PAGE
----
Does Mozilla Have a Speed Problem?
The Firefox Web browser is about to go where it has never gone before. Firefox makers are changing their developmental strategy. This new approach will warp Mozilla.org's flagship browser through several release generations in less time than it took to advance from Firefox 3.0 to the not-yet-released Firefox 4.0
By comparison, Google has shipped a new version of its Google Chrome Web browser about every three months. The other major browser developers -- Microsoft and Mozilla.org -- have been locked into a new version release cycle of once every year or two.
The makers of Firefox, however, are posed to make up for lost time. But could their new marketing strategy be too much too late?
The Firefox Wiki recently revealed that Mozilla.org plans to release Firefox 4 in 2011, along with Firefox 5 and 6, all this year.
Firefox director Mike Beltzner pens The Roadmap, a blog about the company's Firefox product. In a Feb. 7 introduction, he revealed the new timetable for upcoming Firefox release cycles. He charged his team with the need to dig in to remain competitive with its popular open source Web browser.
Beltzner's team has been excising the gremlins from Firefox 4 since the beginning of 2010. If you believe the rumor mill, users will have it by next month. But if the Mozilla folks deliver the next two full generations of Firefox before year's end, as Beltzner promises, will users be shortchanged with buggy new code? If the developer cycle is rammed into hyperdrive to meet these compelling delivery dates, will the new version releases be little more than a numbers game that swaps out new features delayed now for later release?
"Firefox is seeing a lot of pressure to keep up with Google Chrome. Microsoft has a lot of money to throw into IE9. In order to remain relevant, Firefox has to do something. Firefox had to find ways to stop the other two," Scott Testa, marketing consultant and professor of business administration at Cabrini College in Philadelphia, told LinuxInsider.
What's the Price of Perfection?
Clearly, slippage in its market share and rising competition is driving this apparent change in Firefox's new version release cycle. But Mozilla.org officials did not respond to a request to discuss its release cycle issue.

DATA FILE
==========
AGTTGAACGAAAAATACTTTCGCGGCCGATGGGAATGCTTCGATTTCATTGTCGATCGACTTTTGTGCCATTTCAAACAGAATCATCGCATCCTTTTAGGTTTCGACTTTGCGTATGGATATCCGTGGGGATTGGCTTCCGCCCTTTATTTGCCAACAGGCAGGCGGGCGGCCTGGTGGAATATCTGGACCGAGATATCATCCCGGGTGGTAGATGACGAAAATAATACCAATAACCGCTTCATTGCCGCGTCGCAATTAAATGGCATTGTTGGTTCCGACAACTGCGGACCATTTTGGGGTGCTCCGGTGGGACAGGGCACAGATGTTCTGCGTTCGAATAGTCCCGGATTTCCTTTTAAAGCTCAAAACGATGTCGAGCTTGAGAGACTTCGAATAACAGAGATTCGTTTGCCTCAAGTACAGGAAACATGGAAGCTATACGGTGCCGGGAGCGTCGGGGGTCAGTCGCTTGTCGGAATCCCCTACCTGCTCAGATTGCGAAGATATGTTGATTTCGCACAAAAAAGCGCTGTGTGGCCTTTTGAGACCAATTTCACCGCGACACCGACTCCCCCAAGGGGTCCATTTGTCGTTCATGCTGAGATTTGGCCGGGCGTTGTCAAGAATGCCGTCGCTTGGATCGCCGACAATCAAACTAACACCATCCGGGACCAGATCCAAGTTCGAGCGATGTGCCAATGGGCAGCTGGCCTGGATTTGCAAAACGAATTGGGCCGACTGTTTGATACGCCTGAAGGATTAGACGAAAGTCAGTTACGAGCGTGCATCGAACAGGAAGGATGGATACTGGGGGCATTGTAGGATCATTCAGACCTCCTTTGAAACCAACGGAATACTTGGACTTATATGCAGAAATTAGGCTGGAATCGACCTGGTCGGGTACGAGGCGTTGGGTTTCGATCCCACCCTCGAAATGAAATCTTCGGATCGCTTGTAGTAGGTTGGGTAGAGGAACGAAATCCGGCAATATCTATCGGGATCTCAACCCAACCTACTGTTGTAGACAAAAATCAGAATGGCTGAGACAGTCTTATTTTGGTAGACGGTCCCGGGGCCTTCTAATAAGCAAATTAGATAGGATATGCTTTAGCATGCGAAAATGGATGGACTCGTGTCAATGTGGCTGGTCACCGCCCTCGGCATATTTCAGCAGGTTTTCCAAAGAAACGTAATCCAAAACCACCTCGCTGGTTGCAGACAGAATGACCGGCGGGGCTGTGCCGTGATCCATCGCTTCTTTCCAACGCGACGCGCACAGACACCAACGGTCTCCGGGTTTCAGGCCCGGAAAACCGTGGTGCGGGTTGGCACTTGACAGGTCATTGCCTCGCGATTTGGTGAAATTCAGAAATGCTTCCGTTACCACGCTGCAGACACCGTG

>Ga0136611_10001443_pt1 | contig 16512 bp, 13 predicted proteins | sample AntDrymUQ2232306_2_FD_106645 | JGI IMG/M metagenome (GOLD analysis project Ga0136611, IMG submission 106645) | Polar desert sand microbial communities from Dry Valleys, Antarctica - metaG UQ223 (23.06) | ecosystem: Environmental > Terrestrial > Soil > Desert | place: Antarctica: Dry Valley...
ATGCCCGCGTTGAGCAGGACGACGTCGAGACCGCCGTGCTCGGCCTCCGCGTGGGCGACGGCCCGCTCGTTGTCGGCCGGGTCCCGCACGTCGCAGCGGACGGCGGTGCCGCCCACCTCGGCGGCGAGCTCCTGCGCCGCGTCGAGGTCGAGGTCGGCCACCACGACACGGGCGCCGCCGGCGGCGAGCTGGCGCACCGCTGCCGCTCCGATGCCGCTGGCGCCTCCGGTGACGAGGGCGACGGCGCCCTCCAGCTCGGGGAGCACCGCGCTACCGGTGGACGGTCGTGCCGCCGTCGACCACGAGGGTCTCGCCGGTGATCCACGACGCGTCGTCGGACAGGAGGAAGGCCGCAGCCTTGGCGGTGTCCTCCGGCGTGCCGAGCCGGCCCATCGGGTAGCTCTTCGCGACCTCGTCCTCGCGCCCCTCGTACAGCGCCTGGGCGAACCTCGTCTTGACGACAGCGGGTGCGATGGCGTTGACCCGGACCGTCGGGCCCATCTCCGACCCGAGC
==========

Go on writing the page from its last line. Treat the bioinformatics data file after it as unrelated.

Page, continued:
Once the new kid on the block, Firefox versions 1.0 and 2.0 drew increasingly larger numbers of users away from their default Web browsers -- mostly Microsoft Internet Explorer. Team Firefox effectively heated up the long-cooled browser wars.
"We succeeded in re-energizing the browser market, creating competition and innovation which benefits Web application developers and users alike," Beltzner wrote in an introduction to The Roadmap. "This newly competitive market has presented challenges for the continued success of Firefox, and in 2011 we must ensure that we can deliver a product that is compelling to users in order to continue to be able to demonstrate our vision for the Web. This roadmap outlines our planned strategy and direction for Firefox in 2011."
When you consider all these variables, it makes sense that Mozilla concluded it had to do something more radical, noted Testa. They have to put out more releases to stay relevant. Google is beating Firefox in application speed. Also, it is exceeding Firefox in the use of extensions.
However Firefox developers look at their marketing situation, they stand a chance of getting burned. From the company's viewpoint, suddenly going from a cycle of infrequent releases with heavy beta testing to a rapid-fire schedule of new x.0 releases can be risky. Aside from the technical dangers, releasing a new version of Firefox every few months might not serve to re-enliven the browser in the eyes of users the way Firefox officials hope it will.
A lot depends on generating continued acceptance for the Firefox Web browser, Testa agreed. No one thought that Chrome would gain such a big user share so quickly.
"Whether it's real or imagined, the perception is that Google is paying a lot of attention to the browser market. Microsoft doesn't, and Mozilla is in the gray area," he said.
The bottom line is that Beltzner and his development team are banking on user loyalty. Changing release strategy is fraught with benefits and drawbacks. Users have to see the frequent releases as a sign that Firefox is quickly developing and is always on the cutting edge, but they cannot view the race from version 4.0 to 6.0 in less than 12 months as a series of annoyances with not-ready-for-prime-time releases.
Software development usually follows one of two methodologies. In a waterfall approach, developers conduct a design review to cover the entire application at the end of the design phase. They use this as a checkpoint before entering implementation.